Coco2019: Our Lore Olympus Cosplay

Back again with more sharing from Costume College 2019!Each year there is a pool party on Thursday night to kick off the Costume College weekend. The theme for the pool party this year was "Guardians of the Galaxy," which could mean any number of things,...

Dress Hooks of the Middling Sort

We are grateful to Michael Lewis, Head of Portable Antiquities & Treasure at the British Museum, for this guest post on “dress hooks.” Identifying the ‘middling sort’ through their material culture is fraught with difficulties,...
From: Middling Culture on 14 Aug 2019

Costume College 2019

American Duchess crew in 18th century attire - Friday night at Costume College 2019Another year, another fabulous Costume College!If you're unfamiliar with Costume College, it's a 5-day costuming convention in Woodland Hills, California, at the end of...

London Prints of women in country dress - 1767 Calendar

.London printmakers published hundreds of popular & satirical mezzotints between 1760 and 1800, many of which quickly found their way to the British American colonies and later to the new republic.These 1767 calendar prints give a glimpse into the...
From: 18th-century American Women on 15 Sep 2013

Tolkien: a nostalgic boys’ public school film

The four principals of the film: JRR Tolkien, Geoffrey Bache Smith, Robert Q Gilson, Christopher Wiseman — at leisure, sports and war Friends and readers, I thought I’d write a brief review of the biopic film about Tolkien’s life that...
From: Ellen And Jim Have A Blog, Two on 15 Jun 2019

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Notes on Post Tags Search

By default, this searches for any categories containing your search term: eg, Tudor will also find Tudors, Tudor History, etc. Check the 'exact' box to restrict searching to categories exactly matching your search. All searches are case-insensitive.

This is a search for tags/categories assigned to blog posts by their authors. The terminology used for post tags varies across different blog platforms, but WordPress tags and categories, Blogspot labels, and Tumblr tags are all included.

This search feature has a number of purposes:

1. to give site users improved access to the content EMC has been aggregating since August 2012, so they can look for bloggers posting on topics they're interested in, explore what's happening in the early modern blogosphere, and so on.

2. to facilitate and encourage the proactive use of post categories/tags by groups of bloggers with shared interests. All searches can be bookmarked for reference, making it possible to create useful resources of blogging about specific news, topics, conferences, etc, in a similar fashion to Twitter hashtags. Bloggers could agree on a shared tag for posts, or an event organiser could announce one in advance, as is often done with Twitter hashtags.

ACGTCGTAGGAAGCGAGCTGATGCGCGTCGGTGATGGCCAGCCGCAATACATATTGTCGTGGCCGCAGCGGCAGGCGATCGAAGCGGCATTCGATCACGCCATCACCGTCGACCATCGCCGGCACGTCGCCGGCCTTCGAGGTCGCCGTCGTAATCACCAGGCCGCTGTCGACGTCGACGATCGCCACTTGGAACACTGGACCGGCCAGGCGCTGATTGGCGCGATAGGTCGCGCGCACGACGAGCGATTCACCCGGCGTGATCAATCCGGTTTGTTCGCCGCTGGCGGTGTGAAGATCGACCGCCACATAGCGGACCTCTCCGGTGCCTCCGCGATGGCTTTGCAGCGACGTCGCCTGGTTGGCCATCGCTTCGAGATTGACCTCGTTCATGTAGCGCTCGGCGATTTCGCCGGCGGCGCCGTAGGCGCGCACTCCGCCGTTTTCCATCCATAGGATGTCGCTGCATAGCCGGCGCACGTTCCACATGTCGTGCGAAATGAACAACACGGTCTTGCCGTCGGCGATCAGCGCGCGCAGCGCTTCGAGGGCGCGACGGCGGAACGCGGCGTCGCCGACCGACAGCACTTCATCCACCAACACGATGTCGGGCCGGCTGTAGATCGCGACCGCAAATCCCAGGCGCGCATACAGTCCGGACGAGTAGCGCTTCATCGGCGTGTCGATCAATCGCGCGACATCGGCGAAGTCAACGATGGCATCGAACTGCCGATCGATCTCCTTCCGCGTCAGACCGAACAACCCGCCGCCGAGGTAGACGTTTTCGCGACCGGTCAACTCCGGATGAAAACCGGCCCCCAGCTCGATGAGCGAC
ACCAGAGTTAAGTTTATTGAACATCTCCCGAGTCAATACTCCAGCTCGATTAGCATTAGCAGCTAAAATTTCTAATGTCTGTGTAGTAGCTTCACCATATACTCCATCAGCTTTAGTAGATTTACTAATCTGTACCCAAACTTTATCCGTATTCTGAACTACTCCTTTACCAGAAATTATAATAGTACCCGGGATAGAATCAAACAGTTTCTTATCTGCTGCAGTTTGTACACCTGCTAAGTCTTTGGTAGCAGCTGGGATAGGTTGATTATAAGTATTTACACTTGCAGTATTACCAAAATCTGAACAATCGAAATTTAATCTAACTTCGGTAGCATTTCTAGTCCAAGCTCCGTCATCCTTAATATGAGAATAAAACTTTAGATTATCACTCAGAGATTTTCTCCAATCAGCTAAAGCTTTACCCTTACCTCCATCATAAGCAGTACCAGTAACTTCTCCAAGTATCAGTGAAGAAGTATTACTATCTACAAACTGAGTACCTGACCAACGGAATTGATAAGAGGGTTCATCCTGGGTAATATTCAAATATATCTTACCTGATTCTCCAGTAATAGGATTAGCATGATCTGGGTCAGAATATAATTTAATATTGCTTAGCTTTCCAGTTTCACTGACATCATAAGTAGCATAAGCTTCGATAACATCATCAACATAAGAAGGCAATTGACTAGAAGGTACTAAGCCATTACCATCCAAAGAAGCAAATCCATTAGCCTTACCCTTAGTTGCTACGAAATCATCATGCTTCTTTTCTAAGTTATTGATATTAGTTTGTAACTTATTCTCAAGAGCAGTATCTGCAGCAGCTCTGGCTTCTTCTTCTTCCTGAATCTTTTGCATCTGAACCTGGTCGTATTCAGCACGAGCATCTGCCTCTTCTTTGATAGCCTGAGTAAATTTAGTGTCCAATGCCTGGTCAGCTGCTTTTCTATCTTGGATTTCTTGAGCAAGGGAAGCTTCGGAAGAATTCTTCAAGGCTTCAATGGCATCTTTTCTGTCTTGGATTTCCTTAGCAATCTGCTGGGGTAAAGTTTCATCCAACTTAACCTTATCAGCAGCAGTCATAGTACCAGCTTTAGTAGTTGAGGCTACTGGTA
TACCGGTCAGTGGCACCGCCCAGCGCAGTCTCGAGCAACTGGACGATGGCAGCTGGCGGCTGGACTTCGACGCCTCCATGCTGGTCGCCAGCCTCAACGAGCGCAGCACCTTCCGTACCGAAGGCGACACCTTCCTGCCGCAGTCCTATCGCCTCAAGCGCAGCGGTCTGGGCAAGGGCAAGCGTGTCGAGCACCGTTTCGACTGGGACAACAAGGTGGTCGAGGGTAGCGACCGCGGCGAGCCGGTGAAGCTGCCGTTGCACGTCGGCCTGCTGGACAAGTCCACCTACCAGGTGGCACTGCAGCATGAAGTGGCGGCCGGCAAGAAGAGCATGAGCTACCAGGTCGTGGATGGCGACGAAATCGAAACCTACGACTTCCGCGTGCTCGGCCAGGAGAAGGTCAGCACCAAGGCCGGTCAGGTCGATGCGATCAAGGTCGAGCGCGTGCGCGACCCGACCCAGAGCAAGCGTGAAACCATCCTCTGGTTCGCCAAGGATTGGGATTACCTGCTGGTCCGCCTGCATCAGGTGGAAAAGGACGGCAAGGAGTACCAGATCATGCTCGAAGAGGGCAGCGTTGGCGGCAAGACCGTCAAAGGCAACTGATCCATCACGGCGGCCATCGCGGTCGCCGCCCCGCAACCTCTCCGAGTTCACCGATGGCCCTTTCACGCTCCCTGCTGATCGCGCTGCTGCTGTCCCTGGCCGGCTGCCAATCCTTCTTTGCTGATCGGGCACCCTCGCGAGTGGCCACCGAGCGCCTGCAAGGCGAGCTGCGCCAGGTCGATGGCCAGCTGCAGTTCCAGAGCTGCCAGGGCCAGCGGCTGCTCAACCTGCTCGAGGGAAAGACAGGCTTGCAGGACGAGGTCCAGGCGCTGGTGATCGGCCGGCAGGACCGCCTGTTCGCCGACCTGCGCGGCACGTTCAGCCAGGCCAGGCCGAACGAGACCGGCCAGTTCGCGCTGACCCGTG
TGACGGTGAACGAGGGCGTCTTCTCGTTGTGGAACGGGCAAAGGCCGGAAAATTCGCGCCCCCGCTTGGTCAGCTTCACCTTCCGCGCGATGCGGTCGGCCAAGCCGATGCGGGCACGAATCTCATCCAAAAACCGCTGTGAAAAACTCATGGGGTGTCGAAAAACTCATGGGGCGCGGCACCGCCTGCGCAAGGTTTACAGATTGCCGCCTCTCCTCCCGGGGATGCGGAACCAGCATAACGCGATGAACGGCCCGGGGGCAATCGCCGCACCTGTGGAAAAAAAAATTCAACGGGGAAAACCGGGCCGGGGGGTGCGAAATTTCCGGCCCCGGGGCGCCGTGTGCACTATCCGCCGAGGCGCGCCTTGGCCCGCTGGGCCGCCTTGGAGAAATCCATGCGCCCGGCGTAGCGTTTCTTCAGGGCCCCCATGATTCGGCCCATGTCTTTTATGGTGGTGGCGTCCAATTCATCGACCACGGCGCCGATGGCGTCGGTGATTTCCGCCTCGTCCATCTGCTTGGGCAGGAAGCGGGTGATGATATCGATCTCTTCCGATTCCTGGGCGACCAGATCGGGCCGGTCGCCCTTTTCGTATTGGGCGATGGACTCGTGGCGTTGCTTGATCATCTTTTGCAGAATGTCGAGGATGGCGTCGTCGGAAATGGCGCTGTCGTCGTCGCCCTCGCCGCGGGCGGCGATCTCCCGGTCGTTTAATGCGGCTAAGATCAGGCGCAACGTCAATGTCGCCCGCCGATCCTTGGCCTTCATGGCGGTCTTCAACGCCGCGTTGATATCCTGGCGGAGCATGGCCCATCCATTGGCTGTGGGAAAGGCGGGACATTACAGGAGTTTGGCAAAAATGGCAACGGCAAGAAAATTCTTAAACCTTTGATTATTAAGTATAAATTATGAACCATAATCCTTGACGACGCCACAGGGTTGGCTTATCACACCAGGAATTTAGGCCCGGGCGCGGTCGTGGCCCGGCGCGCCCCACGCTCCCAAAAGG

Caveats and Work in Progress

This does not search post content, and it will not find any informal keywords/hashtags within the body of posts.

If EMC doesn't find any <category> tags for a post in the RSS feed it is classified as uncategorized. These and any <category> 'uncategorized' from the feed are omitted from search results. (It should always be borne in mind that some bloggers never use any kind of category or tag at all.)

This will not be a 'real time' search, although EMC updates content every few hours so it's never very far behind events.

The search is at present quite basic and limited. I plan to add a number of more sophisticated features in the future including the ability to filter by blog tags and by dates. I may also introduce RSS feeds for search queries at some point.

Constructing Search Query URLs

If you'd like to use an event tag, it's possible to work out in advance what the URL will be, without needing to visit EMC and run the search manually (though you might be advised to check it works!). But you'll need to use URL encoding as appropriate for any spaces or punctuation in the tag (so it might be a good idea to avoid them).

This is the basic structure:

http://emc.historycarnival.org/searchcat?s={search term or phrase}

For example, the URL for a simple search for categories containing London:

http://emc.historycarnival.org/searchcat?s=london

The URL for a search for the exact category Gunpowder Plot:

http://emc.historycarnival.org/searchcat?s=Gunpowder%20Plot&exact=on

In this more complex URL, %20 is the URL encoding for a space between words and &exact=on adds the exact category requirement.

I'll do my best to ensure that the basic URL construction (searchcat?s=...) is stable and persistent as long as the site is around.